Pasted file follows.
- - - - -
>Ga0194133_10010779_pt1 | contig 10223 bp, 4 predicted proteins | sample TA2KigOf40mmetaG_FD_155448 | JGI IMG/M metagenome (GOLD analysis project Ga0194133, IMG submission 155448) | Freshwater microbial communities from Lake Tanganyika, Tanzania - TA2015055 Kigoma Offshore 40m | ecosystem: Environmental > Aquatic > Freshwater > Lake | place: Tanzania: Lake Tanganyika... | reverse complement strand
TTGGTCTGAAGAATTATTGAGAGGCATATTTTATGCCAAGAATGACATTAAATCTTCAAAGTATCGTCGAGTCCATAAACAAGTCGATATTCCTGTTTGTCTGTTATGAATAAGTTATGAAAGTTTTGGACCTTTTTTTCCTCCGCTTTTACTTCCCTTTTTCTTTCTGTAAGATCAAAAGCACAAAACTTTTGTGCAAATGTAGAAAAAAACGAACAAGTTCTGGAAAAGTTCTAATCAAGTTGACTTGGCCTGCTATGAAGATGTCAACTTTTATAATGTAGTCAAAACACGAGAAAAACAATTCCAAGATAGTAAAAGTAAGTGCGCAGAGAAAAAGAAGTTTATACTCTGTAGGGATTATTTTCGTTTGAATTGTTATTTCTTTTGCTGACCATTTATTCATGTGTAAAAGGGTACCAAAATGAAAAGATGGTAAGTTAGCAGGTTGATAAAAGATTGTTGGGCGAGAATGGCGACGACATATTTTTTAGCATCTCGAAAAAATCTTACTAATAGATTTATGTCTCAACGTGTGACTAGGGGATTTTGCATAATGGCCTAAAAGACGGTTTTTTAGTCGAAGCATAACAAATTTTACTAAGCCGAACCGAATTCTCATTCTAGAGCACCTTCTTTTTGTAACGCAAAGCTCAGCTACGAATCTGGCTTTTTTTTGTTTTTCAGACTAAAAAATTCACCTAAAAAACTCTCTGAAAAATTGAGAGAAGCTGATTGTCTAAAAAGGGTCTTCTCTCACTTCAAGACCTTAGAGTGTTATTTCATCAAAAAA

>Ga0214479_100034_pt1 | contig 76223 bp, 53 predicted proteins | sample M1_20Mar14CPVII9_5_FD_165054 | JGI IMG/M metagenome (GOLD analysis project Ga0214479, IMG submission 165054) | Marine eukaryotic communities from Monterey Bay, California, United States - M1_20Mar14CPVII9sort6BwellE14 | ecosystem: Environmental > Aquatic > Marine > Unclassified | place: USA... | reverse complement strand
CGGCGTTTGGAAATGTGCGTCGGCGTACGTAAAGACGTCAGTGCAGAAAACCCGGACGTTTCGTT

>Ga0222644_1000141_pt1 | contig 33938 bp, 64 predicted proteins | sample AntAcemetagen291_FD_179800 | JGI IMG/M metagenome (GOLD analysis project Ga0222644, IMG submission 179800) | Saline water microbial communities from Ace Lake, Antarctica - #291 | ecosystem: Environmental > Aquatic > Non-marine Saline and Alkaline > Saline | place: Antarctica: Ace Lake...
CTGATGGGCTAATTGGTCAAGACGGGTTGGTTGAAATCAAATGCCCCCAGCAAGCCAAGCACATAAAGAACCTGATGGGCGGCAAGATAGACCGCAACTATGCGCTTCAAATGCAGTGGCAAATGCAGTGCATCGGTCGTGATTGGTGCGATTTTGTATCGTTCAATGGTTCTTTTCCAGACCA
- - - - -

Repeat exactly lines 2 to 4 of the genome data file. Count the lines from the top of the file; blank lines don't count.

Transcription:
TTGGTCTGAAGAATTATTGAGAGGCATATTTTATGCCAAGAATGACATTAAATCTTCAAAGTATCGTCGAGTCCATAAACAAGTCGATATTCCTGTTTGTCTGTTATGAATAAGTTATGAAAGTTTTGGACCTTTTTTTCCTCCGCTTTTACTTCCCTTTTTCTTTCTGTAAGATCAAAAGCACAAAACTTTTGTGCAAATGTAGAAAAAAACGAACAAGTTCTGGAAAAGTTCTAATCAAGTTGACTTGGCCTGCTATGAAGATGTCAACTTTTATAATGTAGTCAAAACACGAGAAAAACAATTCCAAGATAGTAAAAGTAAGTGCGCAGAGAAAAAGAAGTTTATACTCTGTAGGGATTATTTTCGTTTGAATTGTTATTTCTTTTGCTGACCATTTATTCATGTGTAAAAGGGTACCAAAATGAAAAGATGGTAAGTTAGCAGGTTGATAAAAGATTGTTGGGCGAGAATGGCGACGACATATTTTTTAGCATCTCGAAAAAATCTTACTAATAGATTTATGTCTCAACGTGTGACTAGGGGATTTTGCATAATGGCCTAAAAGACGGTTTTTTAGTCGAAGCATAACAAATTTTACTAAGCCGAACCGAATTCTCATTCTAGAGCACCTTCTTTTTGTAACGCAAAGCTCAGCTACGAATCTGGCTTTTTTTTGTTTTTCAGACTAAAAAATTCACCTAAAAAACTCTCTGAAAAATTGAGAGAAGCTGATTGTCTAAAAAGGGTCTTCTCTCACTTCAAGACCTTAGAGTGTTATTTCATCAAAAAA

>Ga0214479_100034_pt1 | contig 76223 bp, 53 predicted proteins | sample M1_20Mar14CPVII9_5_FD_165054 | JGI IMG/M metagenome (GOLD analysis project Ga0214479, IMG submission 165054) | Marine eukaryotic communities from Monterey Bay, California, United States - M1_20Mar14CPVII9sort6BwellE14 | ecosystem: Environmental > Aquatic > Marine > Unclassified | place: USA... | reverse complement strand
CGGCGTTTGGAAATGTGCGTCGGCGTACGTAAAGACGTCAGTGCAGAAAACCCGGACGTTTCGTT